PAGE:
Couples get together because they believe in the idea of happiness. Couples stay together because they still believe they can achieve it. People in relationships pretty much want the same things: love, security, trust.
As a couples counselor, I believe there is a way to create a great relationship, but there’s no way to build one unless you fully understand your deeper feelings and those of your partner. You might be saying to yourself, “Of course I understand my wife. She won’t let me forget what I need to know about her.” You may think this is understanding, but I call it avoiding something you are tired of hearing. Understanding is something very different.
The reason partners complain to each other is because they are not getting their needs met. What are these needs? They vary with each person. One partner may feel disconnected from her mate and may want to feel like she matters to him. If her partner knew this he would probably be willing to say something to help her feel better. It might sound something like, “Honey I am happy to be with you.” It doesn’t take much to fill what’s needed as long as you know what’s needed. That is understanding. Unfortunately, when people are unhappy it usually comes out sounding like, “Hey, you didn’t pick up the dinner plates. Why don’t you ever take out the trash?” These criticisms may give us a clue about the feelings underneath. She may feel ignored and become sad and then angry, and all those feelings come out in complaints about the dinner plates or the garbage.
Most of us aren’t taught to examine the feelings inside us–the ones that make us get cross with our mates. Instead we just take the sadness and the disappointment and turn it into a criticism hoping that at least we can get something in return. But the return action is often worse. No one likes to be criticized, and no one responds well to judgment. It hurts. What we get in many relationships is hurt feelings on top of hurt feelings. One person says something cross, the other replies and takes it up a notch. Both people feel cheated and misunderstood. This could even become a pattern that couples end up living with. “It’s not that bad” they might rationalize, but it isn’t that good either.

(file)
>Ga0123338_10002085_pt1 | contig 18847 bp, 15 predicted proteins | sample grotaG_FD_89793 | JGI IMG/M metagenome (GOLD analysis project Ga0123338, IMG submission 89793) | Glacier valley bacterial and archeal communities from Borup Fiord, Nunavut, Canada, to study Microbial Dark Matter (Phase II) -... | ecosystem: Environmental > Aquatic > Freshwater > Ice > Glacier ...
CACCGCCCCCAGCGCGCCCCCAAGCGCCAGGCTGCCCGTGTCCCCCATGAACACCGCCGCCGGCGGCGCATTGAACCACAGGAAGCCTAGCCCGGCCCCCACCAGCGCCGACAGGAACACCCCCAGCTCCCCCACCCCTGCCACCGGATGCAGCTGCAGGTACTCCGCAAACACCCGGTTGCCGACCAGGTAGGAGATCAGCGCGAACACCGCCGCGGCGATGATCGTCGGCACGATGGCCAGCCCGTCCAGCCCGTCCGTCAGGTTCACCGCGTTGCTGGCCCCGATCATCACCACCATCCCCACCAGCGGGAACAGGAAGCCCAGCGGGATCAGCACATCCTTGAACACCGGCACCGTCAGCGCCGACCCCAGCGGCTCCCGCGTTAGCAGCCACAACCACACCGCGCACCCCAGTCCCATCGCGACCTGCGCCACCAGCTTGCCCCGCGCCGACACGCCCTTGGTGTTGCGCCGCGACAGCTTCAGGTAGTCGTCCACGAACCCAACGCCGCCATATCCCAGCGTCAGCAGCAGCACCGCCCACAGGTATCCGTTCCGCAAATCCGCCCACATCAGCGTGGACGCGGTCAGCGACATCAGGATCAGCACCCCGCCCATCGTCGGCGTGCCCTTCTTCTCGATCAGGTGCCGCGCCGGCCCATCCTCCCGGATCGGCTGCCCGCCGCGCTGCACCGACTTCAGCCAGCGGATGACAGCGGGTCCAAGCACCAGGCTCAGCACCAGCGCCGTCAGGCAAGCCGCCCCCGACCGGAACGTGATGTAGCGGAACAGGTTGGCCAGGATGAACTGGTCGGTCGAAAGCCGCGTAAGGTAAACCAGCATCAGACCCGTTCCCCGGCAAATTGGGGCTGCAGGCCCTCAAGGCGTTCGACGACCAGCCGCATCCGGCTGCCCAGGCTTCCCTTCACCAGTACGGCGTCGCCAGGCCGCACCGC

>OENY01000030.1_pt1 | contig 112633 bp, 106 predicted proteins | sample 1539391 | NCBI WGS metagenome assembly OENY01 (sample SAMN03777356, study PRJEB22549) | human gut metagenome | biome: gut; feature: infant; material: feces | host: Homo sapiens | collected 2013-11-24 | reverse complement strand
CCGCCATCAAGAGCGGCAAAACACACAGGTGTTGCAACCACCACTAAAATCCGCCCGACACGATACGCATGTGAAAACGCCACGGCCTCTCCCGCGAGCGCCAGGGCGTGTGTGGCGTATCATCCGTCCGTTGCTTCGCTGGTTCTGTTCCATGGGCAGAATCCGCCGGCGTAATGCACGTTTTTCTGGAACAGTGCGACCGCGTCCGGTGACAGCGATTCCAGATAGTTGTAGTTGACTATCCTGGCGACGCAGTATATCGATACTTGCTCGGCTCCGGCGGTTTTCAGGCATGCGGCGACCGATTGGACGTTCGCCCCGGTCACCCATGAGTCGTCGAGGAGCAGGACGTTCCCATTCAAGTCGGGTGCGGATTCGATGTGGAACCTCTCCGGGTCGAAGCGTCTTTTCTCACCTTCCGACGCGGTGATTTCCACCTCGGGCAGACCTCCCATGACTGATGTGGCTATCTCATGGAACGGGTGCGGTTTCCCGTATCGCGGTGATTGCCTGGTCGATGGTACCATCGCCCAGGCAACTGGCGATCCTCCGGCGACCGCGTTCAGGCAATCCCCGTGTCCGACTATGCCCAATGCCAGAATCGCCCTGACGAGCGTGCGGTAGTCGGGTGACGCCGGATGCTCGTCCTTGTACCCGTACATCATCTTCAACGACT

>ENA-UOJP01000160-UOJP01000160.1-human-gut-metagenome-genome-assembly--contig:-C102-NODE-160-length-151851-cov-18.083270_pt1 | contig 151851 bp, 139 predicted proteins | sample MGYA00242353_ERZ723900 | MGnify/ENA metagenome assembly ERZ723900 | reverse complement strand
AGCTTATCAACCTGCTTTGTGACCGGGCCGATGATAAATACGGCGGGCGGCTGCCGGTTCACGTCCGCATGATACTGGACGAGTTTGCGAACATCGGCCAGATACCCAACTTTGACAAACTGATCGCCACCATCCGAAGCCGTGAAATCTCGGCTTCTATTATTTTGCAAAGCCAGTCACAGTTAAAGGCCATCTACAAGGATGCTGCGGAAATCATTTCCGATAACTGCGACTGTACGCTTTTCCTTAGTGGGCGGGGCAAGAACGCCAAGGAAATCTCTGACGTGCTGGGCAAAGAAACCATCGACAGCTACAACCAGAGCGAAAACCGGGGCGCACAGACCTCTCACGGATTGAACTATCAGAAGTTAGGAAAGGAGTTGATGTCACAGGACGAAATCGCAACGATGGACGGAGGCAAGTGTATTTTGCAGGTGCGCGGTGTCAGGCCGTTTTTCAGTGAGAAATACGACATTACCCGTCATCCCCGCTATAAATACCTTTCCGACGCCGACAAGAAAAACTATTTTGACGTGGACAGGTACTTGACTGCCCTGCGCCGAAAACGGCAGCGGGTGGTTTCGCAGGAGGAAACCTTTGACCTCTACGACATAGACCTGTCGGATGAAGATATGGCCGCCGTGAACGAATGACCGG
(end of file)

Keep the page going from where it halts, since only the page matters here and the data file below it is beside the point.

Some couples learn how to resolve hurt feelings with an apology. It might go something like this, “I’m sorry I was harsh and said that to you,” This works in getting the couple back on even footing, until the next bit of misunderstanding, but most couples don’t really know how to talk about what they want from their partner so they end up feeling frustrated.
It might be helpful to learn what is going on inside the person before the attack begins. This is where the need for understanding plays a role. If she knew that she needed to feel important and valued by her mate, she might be able to ask for it. That could sound like this, “Honey, sometimes I feel like I’m alone in this relationship and it doesn’t even matter what I do. I know that isn’t the case, but right now could you please let me know that I am important to you?”
I know this is not how people talk in real life, but I assure you it feels amazing to ask for what you need and have your partner give it to you. It requires feeling secure enough to be vulnerable, and that’s a place some couples have a hard time getting to. That’s where counseling really helps.
If couples could learn what their partner needs, wants, or desires in that moment, they would probably be happy to give it to him or her. People in relationships want to see their partners happy. Couples who want a good relationship do not want to see their mates suffer. The hard part, and what I spend the most time concentrating on in counseling, is teaching people to understand themselves and each other so they can feel happy. When couples nail this, everything else is easy to figure out.
In summary, if you are in a relationship and you feel stressed and misunderstood, I encourage you to take your first step toward understanding. Try to become aware of your partner. What does he want, need, or desire? When you learn this, you will be well on your way to a better relationship; one with love, security, and ,above all, understanding.
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Putting on a “Happy Face” in Your Relationship
© Copyright 2010 by Linda Nusbaum, MA, MFT. All Rights Reserved. Permission to publish granted to GoodTherapy.org.
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